Love the Sureloc single pin sight!!!...deadly accurate?

As a side note I would like to thank Jeremiah and Cody at Wilde Arrow for their excellent service in getting me this bow and helping me fine tune it to perfection. Also big thanks to Lance Harris at Sportsman?s Warehouse in Riverdale, UT with further help. I couldn't have made this bow better without you guys, thanks again![/font]



Shed antler hunting continued?

[font color="003300" size="2" face="arial"]A special shed antler hunting day in the desert?

And back to my usual area after a fresh snowfall, I was lucky to find this sweet antler?

As cruel as Mother Nature can be, I found a few winter kills while hiking about from deer that couldn't quite make it?

Me and Ally in the scrub oak?

A nice fresh shed antler!...

A good friend of mine, Gary Wilson had found shed antlers to some of the big bulls we were chasing late in the winter during our extended season, including my favorite the ?BIG 5? bull?

Gary was nice enough to bring them by the house for us to check out. Here is Dad with the ?BIG 5? bull and me with the ?RN? bull shed antlers?

This might look a little off to some people, but it is a great combination for me. I get so hot while hiking and to prevent sweating I wear these nylon fishing shorts that dry well. The Kenetrek gaiters kept all the snow and debris from going into my shoes and protected my shins when breaking through the snow. Hiking through some of the massive snow drifts that the canyon winds would produce was difficult but most definitely do able as you see pictured below?

Ally with her prizes?

Exhausted puppy from another long mornings hike in search for shed antlers?


New optics and Digiscoping...

[font color="003300" size="2" face="arial"]I was quitting Sportsman?s Warehouse in a couple weeks, and I knew I had to make one final big purchase to use my employee discount to the fullest extent while I had it. That my friends, was for the BEST glass in the world, Swarovski Optik! My main intent for this glass was to be used on all the high country adventures I do, and must be lightweight but not sacrifice quality. I now had to make a few decisions on which types I wanted for this purpose. The debate was between the EL series or the SLC?s binos, and also over the 65mm or 80mm objective for my spotting scope. You would think these two options would be easy to make already being at the level of Swarovski, but it was quite difficult. In the end, I chose below?

Swarovski 10x42 SLC HD binoculars, Swarovski 20-60x Straight 65mm HD spotting scope, and the Swarovski DCA?

Thanks you Pelican Cases for your outstanding product!...

In my quest for digiscoping perfection, I had to make a decision of how I was going to take video/photos through my new spotting scope. I definitely wanted to keep it super light weight and not bulky so I could pack it easily with my as I hunted. There was already a pretty neat product on the market by Tines Up called the ScopeCam Adapter that I liked the idea of, but felt like there was a lot of room for improvement in their adapter and also the camera they used. With that being said, I knew I had to build my own version and make it better. To do that I spent quite a bit of time researching and talking to many sources before defining exactly what I needed to do and how to do it. Including going to the Expo and talking to the man who created the ScopeCam Adapter himself, Mr. Reggie Parsons. I also spent quite a bit of time talking with Pete Carney on technical details. And after all that, I conjured up the idea of using Swarovski?s DCA (Digital Camera Adapter) and making my own custom aluminum ring that would allow me to connect my camera to the adapter.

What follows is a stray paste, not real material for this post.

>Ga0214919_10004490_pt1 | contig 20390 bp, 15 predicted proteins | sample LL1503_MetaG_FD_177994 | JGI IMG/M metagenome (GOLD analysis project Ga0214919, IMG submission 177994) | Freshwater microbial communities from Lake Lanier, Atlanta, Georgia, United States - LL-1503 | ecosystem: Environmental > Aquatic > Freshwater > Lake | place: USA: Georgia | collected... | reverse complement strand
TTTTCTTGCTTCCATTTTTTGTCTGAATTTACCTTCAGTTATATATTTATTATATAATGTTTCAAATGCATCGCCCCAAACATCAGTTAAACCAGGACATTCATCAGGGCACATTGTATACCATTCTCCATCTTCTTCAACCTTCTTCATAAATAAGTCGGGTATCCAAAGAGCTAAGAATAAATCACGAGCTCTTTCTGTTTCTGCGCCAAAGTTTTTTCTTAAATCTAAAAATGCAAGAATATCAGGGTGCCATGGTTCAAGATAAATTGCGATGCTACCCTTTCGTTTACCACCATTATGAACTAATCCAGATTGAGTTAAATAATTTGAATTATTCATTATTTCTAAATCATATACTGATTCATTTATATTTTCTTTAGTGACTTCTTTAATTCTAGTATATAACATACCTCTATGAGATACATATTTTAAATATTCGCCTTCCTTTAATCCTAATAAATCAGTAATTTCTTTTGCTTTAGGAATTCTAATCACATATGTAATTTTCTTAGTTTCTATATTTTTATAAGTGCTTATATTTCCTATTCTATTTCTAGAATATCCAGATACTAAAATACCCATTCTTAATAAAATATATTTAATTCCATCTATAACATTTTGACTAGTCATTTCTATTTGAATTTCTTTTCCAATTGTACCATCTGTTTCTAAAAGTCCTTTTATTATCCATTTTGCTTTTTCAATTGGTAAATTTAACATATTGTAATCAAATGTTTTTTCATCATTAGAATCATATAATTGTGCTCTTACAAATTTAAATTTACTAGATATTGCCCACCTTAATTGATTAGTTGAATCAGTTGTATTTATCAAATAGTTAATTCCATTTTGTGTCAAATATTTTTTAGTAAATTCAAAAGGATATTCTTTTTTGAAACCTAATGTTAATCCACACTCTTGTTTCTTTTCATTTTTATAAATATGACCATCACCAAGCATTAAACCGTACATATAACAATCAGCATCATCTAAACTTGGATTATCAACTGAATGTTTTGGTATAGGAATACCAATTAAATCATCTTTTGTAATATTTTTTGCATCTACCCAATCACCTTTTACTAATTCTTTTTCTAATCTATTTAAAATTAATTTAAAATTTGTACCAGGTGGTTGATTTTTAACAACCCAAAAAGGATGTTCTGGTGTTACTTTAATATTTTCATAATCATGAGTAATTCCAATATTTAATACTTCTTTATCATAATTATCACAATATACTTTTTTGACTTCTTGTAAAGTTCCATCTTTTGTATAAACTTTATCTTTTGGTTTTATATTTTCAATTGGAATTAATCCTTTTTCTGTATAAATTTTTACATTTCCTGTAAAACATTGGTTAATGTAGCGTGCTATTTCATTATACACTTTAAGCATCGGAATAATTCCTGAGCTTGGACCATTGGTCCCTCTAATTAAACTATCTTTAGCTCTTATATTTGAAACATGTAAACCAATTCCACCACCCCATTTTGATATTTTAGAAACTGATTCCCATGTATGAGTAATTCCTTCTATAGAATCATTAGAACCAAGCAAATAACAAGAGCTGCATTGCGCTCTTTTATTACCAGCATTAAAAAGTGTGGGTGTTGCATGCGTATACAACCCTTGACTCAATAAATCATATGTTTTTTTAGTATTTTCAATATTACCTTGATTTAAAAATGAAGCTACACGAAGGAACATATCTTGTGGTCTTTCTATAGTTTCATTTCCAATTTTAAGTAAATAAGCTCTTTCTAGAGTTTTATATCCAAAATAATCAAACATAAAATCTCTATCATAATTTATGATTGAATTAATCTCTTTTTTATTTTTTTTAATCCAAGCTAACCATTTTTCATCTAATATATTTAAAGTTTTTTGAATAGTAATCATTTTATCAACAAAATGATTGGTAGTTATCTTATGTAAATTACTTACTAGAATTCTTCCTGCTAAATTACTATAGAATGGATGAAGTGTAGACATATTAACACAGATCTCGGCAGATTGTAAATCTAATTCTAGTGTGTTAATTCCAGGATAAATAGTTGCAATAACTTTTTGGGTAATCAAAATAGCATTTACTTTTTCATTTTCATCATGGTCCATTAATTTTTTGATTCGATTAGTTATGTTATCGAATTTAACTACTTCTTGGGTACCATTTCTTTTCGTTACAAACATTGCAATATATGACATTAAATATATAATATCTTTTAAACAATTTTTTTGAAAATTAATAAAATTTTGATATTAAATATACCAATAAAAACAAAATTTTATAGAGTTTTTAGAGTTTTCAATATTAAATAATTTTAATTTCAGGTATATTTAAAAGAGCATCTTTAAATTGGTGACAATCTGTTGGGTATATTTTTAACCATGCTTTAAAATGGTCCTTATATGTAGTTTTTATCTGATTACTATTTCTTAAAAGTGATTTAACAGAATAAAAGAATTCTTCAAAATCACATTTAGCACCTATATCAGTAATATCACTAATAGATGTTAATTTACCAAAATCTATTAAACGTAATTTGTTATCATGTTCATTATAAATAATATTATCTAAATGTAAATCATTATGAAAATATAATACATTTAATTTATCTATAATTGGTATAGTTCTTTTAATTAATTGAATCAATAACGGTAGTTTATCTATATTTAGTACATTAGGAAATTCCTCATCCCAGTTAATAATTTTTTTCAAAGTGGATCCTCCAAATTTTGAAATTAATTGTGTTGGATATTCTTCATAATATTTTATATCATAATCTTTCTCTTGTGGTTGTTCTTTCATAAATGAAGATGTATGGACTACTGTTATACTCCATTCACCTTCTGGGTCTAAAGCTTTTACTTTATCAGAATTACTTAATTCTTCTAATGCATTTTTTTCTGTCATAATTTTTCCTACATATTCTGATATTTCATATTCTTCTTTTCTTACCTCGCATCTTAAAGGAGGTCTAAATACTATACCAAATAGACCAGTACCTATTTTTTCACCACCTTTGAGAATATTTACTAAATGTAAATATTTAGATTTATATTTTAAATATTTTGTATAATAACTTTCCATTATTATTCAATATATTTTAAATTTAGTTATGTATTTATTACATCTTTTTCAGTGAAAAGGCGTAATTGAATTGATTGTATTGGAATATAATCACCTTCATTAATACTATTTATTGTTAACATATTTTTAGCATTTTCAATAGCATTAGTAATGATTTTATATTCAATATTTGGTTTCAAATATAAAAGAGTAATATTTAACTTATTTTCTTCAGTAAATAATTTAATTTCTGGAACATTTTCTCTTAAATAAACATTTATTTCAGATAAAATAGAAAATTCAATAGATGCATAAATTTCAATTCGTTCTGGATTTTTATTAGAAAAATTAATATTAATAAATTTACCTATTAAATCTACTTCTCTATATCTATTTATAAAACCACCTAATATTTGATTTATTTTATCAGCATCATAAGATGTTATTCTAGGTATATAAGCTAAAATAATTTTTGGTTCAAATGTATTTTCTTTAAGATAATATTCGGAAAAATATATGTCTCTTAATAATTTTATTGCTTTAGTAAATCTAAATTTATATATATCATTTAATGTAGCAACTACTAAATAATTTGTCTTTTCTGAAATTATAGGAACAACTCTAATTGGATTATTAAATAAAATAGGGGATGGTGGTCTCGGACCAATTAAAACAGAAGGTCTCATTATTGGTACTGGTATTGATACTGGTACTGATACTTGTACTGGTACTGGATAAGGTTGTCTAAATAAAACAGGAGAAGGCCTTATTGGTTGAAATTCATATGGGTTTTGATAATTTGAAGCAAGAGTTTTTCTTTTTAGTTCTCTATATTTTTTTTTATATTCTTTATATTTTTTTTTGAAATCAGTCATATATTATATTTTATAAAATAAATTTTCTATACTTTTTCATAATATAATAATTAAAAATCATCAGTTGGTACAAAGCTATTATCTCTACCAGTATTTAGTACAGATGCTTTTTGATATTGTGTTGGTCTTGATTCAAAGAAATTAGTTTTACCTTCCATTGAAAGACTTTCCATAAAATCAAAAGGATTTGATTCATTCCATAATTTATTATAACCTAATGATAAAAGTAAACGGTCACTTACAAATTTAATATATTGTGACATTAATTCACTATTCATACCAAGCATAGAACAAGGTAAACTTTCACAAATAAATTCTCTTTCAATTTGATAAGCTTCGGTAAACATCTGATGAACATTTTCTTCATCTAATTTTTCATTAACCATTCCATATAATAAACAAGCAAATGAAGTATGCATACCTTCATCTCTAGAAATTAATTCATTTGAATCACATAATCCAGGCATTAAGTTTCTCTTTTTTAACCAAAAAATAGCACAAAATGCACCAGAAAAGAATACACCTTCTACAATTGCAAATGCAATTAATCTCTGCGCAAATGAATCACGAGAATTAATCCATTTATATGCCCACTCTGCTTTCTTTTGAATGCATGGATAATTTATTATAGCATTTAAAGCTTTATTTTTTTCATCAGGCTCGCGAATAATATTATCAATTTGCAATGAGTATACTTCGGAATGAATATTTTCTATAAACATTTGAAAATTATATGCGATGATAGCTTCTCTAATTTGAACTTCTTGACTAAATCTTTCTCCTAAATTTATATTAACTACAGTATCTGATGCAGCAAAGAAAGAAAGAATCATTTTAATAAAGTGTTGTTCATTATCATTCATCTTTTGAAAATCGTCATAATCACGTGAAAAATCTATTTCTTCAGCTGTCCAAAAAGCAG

I was taking quite the risk of making my own custom adapter for my spotting scope and could quite possibly be wasting all my time and money if it didn't work. There were tons of variables and I knew all my measurements had to be spot on if it was going to work correctly. I could easily just buy the decent product that is already on the market and would work alright, but I am definitely not the kind of person to always take the easy route and knew I could achieve better quality.

After spending countless hours online researching point-n-shoot cameras with all their specifications, I narrowed it down to a few options. The main feature I was looking for is that it would take video in Full HD 1920 x 1080 (@60 fps). I decided that the Sony DSC-WX9 was the perfect match that had everything I wanted and also Pete had some experience with a previous model, so I knew it was a good choice. Unfortunately it was a new camera on the market and wasn?t supposed to be released for another month. Until a couple days later, I was walking through Wal-Mart and noticed it sitting on the shelf! I bought it instantly and ran home feeling oh so lucky!

Now that I had my camera, the next step was to create an aluminum ring that would affix to the camera body. For that I enquired the help of my friend Jordan Robinson and his unique machining skills. We met up a couple times to go over measurements and calculate the all the variables, including the thread pitch that Swarovski used. It was now the day of creation, so we headed to the shop and finally put my idea into action. With careful execution and many hours on the lathe, we had created the perfect ring on our first try!

Jordan using his master machining skills?

So close! Just waiting for it to make one last turn?

Perfect thread match!...